Monday, July 18, 2016

Speed. I Am Speed.

Here is my sermon from Sunday. The text was Luke 10:38-42:

Today we continue in our series in the gospel in Pixar looking at the movie Cars. Cars tells the story of Lightning McQueen, whom we just say, a racecar who is trying to become the first rookie racer to ever win the Piston Cup (He did what in his cup?) In the last race of the season, McQueen has a huge lead on the last lap when his tires blow allowing the two main competitors Strip Weather, also known as The King, who is in his last season, and Chick Hicks, the racer who is in perpetual second place, to catch up and there is a three way tie to end the race. McQueen’s tires blow because he has fired three crew chiefs and refuses to listen to the rest of his team, because, as he says, he is a one-man show, which then causes the rest of the team to quit. It is decided that to resolve the tie that there will be a three car race in California the next week, but on the way to California, Lightning accidentally comes out of the truck he is riding in, and in his confusion, ends up in a small town by the name of Radiator Springs, the cutest little town in Carburetor County, along Route 66, and while being chased by the police for speeding ends up tearing up the main street, where he is then arrested and sentenced to pave the street before he will be allowed to leave. While in the town he encounters a strange collection of characters that includes another former piston cup racer who has become the town doctor, but who has hidden his true identity from everyone else.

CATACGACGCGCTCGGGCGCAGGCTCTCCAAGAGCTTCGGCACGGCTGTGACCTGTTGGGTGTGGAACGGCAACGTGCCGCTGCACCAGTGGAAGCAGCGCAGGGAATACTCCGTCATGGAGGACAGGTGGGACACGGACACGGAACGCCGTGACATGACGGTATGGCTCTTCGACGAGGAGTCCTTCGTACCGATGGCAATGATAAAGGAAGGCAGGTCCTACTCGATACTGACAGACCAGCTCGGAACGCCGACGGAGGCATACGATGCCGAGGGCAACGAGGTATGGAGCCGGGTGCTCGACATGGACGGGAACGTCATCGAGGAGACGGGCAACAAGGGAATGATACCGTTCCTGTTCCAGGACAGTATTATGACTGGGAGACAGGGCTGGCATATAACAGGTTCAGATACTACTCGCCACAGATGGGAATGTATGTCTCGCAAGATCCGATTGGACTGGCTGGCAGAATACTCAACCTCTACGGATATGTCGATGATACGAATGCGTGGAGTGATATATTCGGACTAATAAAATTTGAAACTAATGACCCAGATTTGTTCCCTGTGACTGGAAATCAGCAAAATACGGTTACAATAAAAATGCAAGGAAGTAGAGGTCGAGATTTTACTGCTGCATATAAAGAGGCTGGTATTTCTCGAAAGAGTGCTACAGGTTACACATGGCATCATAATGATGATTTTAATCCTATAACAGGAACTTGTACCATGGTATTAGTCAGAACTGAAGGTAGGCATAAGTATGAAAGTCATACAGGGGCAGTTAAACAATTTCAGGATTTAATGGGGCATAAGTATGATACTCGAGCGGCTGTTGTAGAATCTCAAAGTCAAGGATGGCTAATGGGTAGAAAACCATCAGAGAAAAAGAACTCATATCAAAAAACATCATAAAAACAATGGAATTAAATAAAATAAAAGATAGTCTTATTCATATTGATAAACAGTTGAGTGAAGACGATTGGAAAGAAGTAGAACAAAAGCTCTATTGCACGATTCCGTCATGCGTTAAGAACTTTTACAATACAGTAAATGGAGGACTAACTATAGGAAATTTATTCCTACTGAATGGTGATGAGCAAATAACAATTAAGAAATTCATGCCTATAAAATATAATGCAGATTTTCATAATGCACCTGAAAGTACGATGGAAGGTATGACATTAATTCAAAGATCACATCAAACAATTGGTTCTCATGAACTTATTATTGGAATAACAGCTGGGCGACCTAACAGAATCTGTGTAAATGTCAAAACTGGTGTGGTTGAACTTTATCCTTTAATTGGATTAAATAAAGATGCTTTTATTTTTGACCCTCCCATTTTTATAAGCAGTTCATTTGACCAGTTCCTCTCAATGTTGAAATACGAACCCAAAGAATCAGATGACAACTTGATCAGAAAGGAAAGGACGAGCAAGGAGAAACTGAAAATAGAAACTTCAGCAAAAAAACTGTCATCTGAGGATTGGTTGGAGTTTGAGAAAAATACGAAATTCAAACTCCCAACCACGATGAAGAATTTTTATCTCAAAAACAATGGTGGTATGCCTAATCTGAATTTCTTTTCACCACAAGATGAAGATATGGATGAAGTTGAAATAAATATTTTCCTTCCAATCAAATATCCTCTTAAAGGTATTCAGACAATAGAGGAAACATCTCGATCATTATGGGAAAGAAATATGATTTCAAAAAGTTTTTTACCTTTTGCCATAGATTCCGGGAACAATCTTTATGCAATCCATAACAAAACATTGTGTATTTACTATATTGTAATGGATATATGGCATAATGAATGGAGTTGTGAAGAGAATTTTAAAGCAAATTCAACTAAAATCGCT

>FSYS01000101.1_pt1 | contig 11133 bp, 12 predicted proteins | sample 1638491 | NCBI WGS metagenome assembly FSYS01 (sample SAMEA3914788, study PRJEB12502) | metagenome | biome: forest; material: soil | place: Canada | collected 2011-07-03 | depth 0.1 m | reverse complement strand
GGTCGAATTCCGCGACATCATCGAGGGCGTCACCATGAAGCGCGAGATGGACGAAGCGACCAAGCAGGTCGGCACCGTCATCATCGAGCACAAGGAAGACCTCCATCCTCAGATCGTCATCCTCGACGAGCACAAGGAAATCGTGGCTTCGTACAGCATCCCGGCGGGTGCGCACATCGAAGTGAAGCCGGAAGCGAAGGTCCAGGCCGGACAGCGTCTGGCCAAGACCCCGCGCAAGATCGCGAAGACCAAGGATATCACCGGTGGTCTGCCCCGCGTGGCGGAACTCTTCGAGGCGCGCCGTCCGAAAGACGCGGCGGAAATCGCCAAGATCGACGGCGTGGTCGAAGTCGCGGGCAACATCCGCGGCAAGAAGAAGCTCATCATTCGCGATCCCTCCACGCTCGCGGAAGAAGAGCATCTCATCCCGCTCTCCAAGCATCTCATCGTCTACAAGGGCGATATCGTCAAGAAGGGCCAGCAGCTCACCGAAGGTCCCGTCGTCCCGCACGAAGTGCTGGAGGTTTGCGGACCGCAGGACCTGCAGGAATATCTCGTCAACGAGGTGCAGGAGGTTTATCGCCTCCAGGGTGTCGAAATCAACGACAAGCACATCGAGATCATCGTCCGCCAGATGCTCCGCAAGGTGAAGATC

Up to this point, McQueen has seen racing and life as a zero sum game, as he has just said, there is one winner and 42 losers. One person is at the top, and everyone else is a loser in both senses of that words, of not winning the race and also not winning at life. Lightning has confused the idea with winning with being a winner, the same mistake that Chick Hicks will make at the end of the film, and we often do the same thing. There are some things in life that really are races, but not many, or certainly not as many as we would like to make them, especially when we turn life into a race and want to declare winners and losers. Seth Godin has said, in a competition in which the point is to win, you’re not supposed to enjoy the ride, learn anything, make your community better, slow down for anything, you’re supposed to win. It also justifies the use of any means in order to reach that end, winning. And when we treat life as a race, with winners and losers, then we end of cheating, literally and figuratively, everyone, most especially ourselves.  And so what Lightning has to do is to come to the realization that that is what he is doing with his own life.  He has equated “I won the race” with “I am a winner,” and he realizes how he has treated everyone else in his life, that he doesn’t have any real friends, that everything and everyone is a means to an end, just as others, like his agent Harrv, only see him as a means to an end.  As a result he is rushing through life, and life is rushing by him, and he’s never getting the time or taking the time to stop and learn how to smell the roses, as it were.  This becomes clear to him when he has an afternoon off from paving the road, and Sally, the owner of the local motel, the Cozy Cone, takes him for a drive…